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Exponential or Power Distance-decay for Commuting? An Alternative Specification

Author

Listed:
  • Jacob J. de Vries

    () (Faculty of Economics and Business Administration, Vrije Universiteit Amsterdam)

  • Peter Nijkamp

    () (Faculty of Economics and Business Administration, Vrije Universiteit Amsterdam)

  • Piet Rietveld

    () (Faculty of Economics and Business Administration, Vrije Universiteit Amsterdam)

Abstract

In this paper we determine the effect of transport cost on commuting flows, on the basis of an analysis of home-to-work journeys between municipalities in Denmark. Special attention is given to a proper estimation method and the form of the distance-decay function. It appears that neither an exponential nor a power distance-decay function fits the data well. The specification of log trips as a (downwards) logistic function of log cost results in a better fit. We find that the cost elasticity of commuting reaches a value of –4 for distances around 24 km, while it is close to 0 for both very short and very long distances. Finally, we demonstrate that the choice of functional form for distance-decay can make an important difference for predictions concerning the effect of infrastructure improvements on commuting flows.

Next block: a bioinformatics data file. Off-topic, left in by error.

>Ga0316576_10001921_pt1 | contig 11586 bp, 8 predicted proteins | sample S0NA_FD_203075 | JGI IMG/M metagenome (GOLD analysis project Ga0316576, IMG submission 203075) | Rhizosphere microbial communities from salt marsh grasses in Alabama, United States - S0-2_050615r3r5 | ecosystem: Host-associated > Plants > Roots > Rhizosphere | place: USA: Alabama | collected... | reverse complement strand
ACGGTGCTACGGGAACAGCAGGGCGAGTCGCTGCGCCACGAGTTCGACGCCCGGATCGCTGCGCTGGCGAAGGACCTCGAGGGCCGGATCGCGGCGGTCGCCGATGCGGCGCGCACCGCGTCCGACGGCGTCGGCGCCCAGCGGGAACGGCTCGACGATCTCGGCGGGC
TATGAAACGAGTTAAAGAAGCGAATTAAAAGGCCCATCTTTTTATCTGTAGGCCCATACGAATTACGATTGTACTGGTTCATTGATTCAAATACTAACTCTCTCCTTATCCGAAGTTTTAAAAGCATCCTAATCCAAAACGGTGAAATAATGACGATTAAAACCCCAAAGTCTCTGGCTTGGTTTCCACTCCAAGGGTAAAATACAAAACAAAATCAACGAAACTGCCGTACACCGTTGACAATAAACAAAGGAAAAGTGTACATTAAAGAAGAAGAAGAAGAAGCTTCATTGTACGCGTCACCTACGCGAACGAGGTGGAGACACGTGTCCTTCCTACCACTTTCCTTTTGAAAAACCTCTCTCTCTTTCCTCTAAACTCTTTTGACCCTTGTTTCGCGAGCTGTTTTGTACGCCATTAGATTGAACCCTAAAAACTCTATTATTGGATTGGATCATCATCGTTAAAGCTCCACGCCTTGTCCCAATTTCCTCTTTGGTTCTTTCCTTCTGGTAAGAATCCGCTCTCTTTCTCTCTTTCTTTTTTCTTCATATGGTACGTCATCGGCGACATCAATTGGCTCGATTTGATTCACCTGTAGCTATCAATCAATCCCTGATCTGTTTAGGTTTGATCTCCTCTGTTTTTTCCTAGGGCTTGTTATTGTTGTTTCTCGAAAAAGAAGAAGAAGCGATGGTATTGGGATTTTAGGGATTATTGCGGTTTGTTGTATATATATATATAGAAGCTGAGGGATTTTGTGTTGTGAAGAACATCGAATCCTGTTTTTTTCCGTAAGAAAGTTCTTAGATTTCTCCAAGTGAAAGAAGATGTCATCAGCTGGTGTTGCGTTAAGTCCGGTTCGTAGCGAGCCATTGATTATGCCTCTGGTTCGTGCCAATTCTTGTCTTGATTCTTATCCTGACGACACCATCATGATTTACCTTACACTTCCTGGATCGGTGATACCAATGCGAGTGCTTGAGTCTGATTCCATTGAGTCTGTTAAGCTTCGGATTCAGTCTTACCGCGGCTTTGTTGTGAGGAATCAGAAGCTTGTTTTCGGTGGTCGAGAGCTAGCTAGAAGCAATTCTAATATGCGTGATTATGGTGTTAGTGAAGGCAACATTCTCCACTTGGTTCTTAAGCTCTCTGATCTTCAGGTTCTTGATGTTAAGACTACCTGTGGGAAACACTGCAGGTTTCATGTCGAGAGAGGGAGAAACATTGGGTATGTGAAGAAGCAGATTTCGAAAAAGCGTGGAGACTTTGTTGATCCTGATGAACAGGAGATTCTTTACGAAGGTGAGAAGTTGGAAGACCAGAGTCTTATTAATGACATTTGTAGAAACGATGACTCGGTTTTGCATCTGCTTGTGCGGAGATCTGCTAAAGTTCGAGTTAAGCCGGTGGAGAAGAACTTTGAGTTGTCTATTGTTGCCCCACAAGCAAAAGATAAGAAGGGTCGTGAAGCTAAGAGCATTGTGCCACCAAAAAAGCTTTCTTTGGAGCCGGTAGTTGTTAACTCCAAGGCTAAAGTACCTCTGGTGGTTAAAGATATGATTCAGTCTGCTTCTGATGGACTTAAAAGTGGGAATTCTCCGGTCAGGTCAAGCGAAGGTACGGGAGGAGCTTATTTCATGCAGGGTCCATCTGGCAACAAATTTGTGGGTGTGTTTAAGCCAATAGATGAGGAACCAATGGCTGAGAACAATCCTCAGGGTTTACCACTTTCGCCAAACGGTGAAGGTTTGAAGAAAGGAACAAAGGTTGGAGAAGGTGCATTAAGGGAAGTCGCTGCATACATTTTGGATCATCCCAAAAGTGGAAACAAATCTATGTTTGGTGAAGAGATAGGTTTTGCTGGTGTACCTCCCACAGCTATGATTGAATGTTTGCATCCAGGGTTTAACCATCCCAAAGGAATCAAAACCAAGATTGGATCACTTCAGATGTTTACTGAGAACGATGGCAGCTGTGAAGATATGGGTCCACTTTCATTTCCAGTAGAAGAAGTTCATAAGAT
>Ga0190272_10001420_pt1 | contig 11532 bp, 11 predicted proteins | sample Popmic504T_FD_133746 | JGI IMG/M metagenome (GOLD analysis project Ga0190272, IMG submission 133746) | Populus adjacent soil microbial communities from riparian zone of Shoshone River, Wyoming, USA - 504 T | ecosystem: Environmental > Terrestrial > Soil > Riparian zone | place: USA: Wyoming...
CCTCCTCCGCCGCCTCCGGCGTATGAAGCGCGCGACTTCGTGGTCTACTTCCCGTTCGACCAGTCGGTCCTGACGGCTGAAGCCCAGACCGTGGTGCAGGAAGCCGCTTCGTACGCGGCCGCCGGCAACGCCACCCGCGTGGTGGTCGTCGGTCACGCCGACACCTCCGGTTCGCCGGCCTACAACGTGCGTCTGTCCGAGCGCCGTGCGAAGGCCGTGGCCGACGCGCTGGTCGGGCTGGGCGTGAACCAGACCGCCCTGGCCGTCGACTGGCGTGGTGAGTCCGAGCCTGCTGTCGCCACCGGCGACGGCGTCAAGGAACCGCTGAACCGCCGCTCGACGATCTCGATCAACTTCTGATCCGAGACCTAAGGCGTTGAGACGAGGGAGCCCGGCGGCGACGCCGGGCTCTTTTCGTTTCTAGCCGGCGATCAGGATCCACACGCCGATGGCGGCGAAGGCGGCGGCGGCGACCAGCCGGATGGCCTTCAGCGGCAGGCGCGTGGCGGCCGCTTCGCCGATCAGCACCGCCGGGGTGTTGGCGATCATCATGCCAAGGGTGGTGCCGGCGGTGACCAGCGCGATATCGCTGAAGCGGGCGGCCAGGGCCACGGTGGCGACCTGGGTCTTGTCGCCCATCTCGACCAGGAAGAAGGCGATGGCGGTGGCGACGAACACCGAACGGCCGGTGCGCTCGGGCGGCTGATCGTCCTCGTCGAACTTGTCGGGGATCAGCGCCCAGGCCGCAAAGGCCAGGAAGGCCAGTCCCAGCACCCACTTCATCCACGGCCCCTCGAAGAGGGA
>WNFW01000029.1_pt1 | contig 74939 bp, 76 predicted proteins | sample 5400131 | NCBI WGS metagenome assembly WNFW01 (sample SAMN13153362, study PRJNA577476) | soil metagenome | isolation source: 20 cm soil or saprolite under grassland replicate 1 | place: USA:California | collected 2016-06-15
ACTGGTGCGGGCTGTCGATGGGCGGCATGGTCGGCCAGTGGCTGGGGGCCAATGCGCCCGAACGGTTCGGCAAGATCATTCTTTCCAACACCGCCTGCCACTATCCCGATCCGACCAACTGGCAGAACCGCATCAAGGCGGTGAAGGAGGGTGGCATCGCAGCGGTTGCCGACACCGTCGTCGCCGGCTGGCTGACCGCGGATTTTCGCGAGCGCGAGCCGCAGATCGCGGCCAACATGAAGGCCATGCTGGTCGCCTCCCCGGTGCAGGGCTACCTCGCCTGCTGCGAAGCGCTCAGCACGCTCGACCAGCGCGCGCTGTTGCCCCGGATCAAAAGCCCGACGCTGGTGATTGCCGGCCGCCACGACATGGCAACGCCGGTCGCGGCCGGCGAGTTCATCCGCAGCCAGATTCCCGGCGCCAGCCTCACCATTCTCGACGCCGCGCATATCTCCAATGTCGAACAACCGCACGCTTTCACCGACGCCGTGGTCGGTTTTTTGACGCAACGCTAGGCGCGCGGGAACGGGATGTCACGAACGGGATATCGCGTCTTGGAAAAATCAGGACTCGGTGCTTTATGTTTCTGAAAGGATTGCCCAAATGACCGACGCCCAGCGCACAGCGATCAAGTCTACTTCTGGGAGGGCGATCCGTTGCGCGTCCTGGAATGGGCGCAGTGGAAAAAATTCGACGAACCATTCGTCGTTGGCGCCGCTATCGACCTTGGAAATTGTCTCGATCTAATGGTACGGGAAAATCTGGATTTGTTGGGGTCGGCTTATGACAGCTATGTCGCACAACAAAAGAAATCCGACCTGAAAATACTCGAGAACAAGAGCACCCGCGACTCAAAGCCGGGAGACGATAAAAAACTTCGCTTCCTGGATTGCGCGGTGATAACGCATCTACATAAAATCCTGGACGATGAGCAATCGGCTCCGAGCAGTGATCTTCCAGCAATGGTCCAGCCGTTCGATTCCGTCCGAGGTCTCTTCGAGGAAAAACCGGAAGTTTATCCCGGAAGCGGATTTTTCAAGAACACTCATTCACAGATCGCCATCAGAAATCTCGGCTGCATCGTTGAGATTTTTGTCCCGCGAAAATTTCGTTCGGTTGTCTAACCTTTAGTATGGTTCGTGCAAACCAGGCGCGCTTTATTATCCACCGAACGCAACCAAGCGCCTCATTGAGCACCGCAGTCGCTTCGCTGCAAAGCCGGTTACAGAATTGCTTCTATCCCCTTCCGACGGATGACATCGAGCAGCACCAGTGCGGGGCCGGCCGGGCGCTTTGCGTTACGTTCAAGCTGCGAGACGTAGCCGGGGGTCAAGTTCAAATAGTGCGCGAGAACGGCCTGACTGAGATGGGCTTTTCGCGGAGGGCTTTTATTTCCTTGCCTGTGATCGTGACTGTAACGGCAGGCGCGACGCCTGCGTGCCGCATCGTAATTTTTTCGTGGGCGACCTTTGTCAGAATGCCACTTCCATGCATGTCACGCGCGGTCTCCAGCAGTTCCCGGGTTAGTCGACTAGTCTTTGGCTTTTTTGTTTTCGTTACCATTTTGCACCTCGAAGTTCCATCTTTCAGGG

Suggested Citation

  • Jacob J. de Vries & Peter Nijkamp & Piet Rietveld, 2004. "Exponential or Power Distance-decay for Commuting? An Alternative Specification," Tinbergen Institute Discussion Papers 04-097/3, Tinbergen Institute.
  • Handle: RePEc:tin:wpaper:20040097
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    Keywords

    Spatial Interaction; Distance-decay Function; Commuting; Denmark; Estimation; Heteroscedasticity;

    JEL classification:

    • C21 - Mathematical and Quantitative Methods - - Single Equation Models; Single Variables - - - Cross-Sectional Models; Spatial Models; Treatment Effect Models
    • J61 - Labor and Demographic Economics - - Mobility, Unemployment, Vacancies, and Immigrant Workers - - - Geographic Labor Mobility; Immigrant Workers
    • R15 - Urban, Rural, Regional, Real Estate, and Transportation Economics - - General Regional Economics - - - Econometric and Input-Output Models; Other Methods
    • R23 - Urban, Rural, Regional, Real Estate, and Transportation Economics - - Household Analysis - - - Regional Migration; Regional Labor Markets; Population

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